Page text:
Now I’m all for responsible debate (and I am just loving those commentators who suggest Tony Windsor needs to grow a pair when confronted with people wishing his death – funnily enough many of those are the same ones who decry the abuse and hate on Twitter…), but Dorothy Dixers such as that are pretty insipid. They might as well be – “Prime Minister can you talk for four minutes about whatever you want?”
And so it came to pass that Abbott did move a censure motion. Again.
Both sides were pretty much over it – Abbott’s shoutyness seemed even more futile than usual – his side really wasn’t interested either – all just wanted to be on the flight home. In fact the whole thing degenerated into abuse and points of order about keeping to the motion to suspend standing orders rather than debating the actual censure motion.
How good was it? Have a gander:
Mr Abbott (Leader of the Opposition), 2:50:07 PM; Point of order, Mr S. F. Smith, 2:51:33 PM; Mr Abbott, 2:52:58 PM; Point of order, Mr Albanese, 2:57:37 PM; Mr Abbott, 2:58:03 PM; Point of order, Mr S. F. Smith, 2:58:55 PM; Mr Abbott, 2:59:49 PM
Mr Hockey, 3:00:21 PM; Point of order, Mr Albanese, 3:01:09 PM; Mr Hockey, 3:01:24 PM; Point of order, Mr Albanese, 3:02:44 PM; Mr Hockey, 3:02:57 PM
Ms Gillard, 3:05:15 PM; Point of order, Mr Hockey, 3:06:05 PM; Ms Gillard, 3:06:18 PM; Point of order, Mrs B. K. Bishop, 3:06:54 PM; Ms Gillard, 3:07:14 PM; Point of order, Mrs Prentice, 3:08:20 PM; Ms Gillard, 3:08:37 PM; Point of order, Mr Pyne, 3:10:43 PM; Ms Gillard, 3:11:15 PM; Point of order, Mr Abbott, 3:12:50 PM; Point of order, Mr Abbott, 3:13:52 PM; Ms Gillard, 3:14:28 PM; Point of order, Mr Abbott, 3:14:52 PM.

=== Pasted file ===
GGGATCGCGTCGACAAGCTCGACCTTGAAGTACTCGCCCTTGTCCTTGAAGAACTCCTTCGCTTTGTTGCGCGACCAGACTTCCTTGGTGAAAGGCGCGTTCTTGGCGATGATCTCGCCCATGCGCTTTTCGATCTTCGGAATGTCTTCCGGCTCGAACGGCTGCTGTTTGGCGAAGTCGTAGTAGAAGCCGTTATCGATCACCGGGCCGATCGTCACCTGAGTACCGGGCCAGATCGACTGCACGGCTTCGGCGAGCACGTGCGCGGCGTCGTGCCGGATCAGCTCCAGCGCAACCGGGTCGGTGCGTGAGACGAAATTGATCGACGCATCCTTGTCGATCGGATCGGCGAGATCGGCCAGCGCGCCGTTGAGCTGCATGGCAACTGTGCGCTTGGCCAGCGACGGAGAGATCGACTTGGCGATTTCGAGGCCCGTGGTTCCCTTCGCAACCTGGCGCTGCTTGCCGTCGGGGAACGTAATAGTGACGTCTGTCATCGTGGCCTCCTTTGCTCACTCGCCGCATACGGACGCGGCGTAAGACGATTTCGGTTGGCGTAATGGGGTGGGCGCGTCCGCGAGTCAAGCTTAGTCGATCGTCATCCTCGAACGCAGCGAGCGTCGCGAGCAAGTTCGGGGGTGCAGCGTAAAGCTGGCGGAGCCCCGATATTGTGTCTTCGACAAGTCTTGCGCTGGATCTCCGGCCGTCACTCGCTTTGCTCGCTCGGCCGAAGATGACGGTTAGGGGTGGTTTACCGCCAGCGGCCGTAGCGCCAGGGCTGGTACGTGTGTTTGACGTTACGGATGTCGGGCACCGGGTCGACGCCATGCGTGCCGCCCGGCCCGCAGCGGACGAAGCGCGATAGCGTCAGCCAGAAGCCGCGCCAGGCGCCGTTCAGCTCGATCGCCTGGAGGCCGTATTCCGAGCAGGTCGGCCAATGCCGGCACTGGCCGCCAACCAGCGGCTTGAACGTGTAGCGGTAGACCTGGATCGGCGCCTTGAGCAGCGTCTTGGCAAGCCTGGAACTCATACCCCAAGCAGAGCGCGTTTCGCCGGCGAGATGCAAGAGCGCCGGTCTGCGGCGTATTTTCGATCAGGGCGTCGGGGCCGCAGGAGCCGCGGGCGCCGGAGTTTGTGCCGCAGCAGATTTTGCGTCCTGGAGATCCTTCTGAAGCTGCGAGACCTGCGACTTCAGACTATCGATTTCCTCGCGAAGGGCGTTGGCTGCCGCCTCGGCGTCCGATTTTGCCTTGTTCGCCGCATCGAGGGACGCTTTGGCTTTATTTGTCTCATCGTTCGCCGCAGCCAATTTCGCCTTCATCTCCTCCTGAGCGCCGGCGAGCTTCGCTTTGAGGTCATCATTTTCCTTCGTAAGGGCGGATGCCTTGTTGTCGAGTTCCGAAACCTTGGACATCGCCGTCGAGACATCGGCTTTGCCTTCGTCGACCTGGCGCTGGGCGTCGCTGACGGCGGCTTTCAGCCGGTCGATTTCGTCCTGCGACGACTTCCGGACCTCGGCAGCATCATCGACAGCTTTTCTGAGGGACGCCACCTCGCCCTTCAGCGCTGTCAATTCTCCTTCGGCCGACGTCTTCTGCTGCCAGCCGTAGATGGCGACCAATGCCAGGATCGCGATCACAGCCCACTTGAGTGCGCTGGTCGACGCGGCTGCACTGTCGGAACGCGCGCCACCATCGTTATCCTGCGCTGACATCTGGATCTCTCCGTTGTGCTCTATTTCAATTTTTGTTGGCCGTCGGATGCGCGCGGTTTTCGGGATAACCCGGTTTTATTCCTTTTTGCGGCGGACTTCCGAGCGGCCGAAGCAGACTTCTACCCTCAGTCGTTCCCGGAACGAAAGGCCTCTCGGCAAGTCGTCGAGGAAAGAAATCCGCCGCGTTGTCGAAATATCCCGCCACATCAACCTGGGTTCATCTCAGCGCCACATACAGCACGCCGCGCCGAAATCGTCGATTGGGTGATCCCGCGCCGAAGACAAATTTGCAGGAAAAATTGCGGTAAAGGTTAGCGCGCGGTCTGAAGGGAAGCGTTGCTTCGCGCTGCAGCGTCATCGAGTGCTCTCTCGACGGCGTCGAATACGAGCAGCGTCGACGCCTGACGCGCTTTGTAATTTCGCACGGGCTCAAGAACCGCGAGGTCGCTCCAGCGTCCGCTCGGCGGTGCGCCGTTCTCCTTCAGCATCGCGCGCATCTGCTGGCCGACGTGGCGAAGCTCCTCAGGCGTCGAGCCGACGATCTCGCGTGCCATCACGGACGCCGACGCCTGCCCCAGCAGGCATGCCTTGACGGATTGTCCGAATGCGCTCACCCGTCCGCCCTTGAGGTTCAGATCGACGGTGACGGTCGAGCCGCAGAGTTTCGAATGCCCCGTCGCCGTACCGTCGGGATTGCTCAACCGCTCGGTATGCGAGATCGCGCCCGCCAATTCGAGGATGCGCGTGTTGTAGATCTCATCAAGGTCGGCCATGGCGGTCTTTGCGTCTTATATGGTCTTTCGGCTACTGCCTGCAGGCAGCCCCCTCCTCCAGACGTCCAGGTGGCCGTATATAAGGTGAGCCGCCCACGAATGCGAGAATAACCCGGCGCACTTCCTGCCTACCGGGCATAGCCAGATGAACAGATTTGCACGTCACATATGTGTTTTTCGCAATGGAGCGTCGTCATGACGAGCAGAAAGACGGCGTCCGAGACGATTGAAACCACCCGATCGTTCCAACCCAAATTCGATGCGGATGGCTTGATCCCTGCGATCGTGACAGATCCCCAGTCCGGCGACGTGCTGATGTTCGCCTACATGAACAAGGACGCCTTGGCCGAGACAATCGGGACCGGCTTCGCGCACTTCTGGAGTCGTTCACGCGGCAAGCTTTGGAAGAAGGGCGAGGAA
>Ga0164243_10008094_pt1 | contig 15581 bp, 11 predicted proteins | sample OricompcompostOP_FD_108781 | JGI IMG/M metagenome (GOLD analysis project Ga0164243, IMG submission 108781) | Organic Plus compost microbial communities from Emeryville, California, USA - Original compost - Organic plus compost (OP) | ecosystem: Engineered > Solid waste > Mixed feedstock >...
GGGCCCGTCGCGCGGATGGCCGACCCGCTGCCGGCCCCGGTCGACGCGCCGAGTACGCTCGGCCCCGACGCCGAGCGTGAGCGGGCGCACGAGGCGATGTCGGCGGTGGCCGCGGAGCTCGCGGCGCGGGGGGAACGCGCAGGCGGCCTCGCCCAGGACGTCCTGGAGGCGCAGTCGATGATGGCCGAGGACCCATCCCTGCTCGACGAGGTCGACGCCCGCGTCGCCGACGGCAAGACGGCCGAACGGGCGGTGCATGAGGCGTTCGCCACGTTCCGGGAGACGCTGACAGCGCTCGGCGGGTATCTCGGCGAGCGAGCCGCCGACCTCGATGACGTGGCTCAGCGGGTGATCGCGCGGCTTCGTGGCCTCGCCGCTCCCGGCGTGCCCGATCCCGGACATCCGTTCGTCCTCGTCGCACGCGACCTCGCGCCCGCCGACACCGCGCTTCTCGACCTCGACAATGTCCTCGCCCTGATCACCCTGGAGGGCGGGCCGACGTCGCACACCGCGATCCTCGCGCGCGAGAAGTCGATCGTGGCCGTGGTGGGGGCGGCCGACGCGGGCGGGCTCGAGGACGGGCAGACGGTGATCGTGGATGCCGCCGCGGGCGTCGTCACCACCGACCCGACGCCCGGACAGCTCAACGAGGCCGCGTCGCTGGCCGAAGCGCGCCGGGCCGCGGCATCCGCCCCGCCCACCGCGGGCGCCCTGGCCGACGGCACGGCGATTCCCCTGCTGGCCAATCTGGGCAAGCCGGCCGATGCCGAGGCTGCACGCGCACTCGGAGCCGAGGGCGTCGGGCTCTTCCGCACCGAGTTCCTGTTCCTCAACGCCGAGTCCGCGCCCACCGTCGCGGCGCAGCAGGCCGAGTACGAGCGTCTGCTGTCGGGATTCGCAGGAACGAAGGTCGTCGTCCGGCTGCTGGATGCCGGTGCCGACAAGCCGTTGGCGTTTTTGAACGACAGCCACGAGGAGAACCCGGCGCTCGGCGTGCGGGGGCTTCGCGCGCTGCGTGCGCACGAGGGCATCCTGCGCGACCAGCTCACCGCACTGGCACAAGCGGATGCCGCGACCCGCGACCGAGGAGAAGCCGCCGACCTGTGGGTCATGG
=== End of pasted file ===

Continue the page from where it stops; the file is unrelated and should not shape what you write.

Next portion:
That’s five points of order by the ALP in 15 minutes, and seven points of order by the Libs in 10 minutes!
It was so stupid that Chris Pyne who had been booted out of the house for an hour at 2:07pm, came back in and straight away moved a point of order.
Was anything gained? Nope. Did either side draw any blood? No. Was anything learned? Nup.
Interestingly this week there was one answer to a Dorothy Dixer that I thought very interesting.
On Tuesday the PM rather nicely explain the whole way a carbon price works:
Ms GILLARD–Let me explain in detail our mechanism for pricing carbon. The first proposition is an incredibly simple one. At the moment carbon pollution can be released into the atmosphere for free. There is no disincentive for doing that. We will put a price on carbon, a price on every unit of carbon pollution. It will be paid for by businesses and as a result, because our business community is smart and adaptable and innovative, they will work out ways of pursuing their business and generating less carbon pollution. They will work out ways of making sure they pay less of a price when carbon is priced.
Then they will enter into contracts, they will make investments on the basis of understanding the rules and understanding that carbon will be priced. And as they go about making those transitions, innovating, making the new investments of the future, we will work with those businesses in transition to a clean economy.
Having priced carbon and seen that innovation, yes, there will be pricing impacts; that is absolutely right. That is the whole point: to make goods that are generated with more carbon pollution relatively more expensive than goods that are generated with less carbon pollution. But because we are a Labor government this will be done in a fair way. We will assist households as we transition with this new carbon price.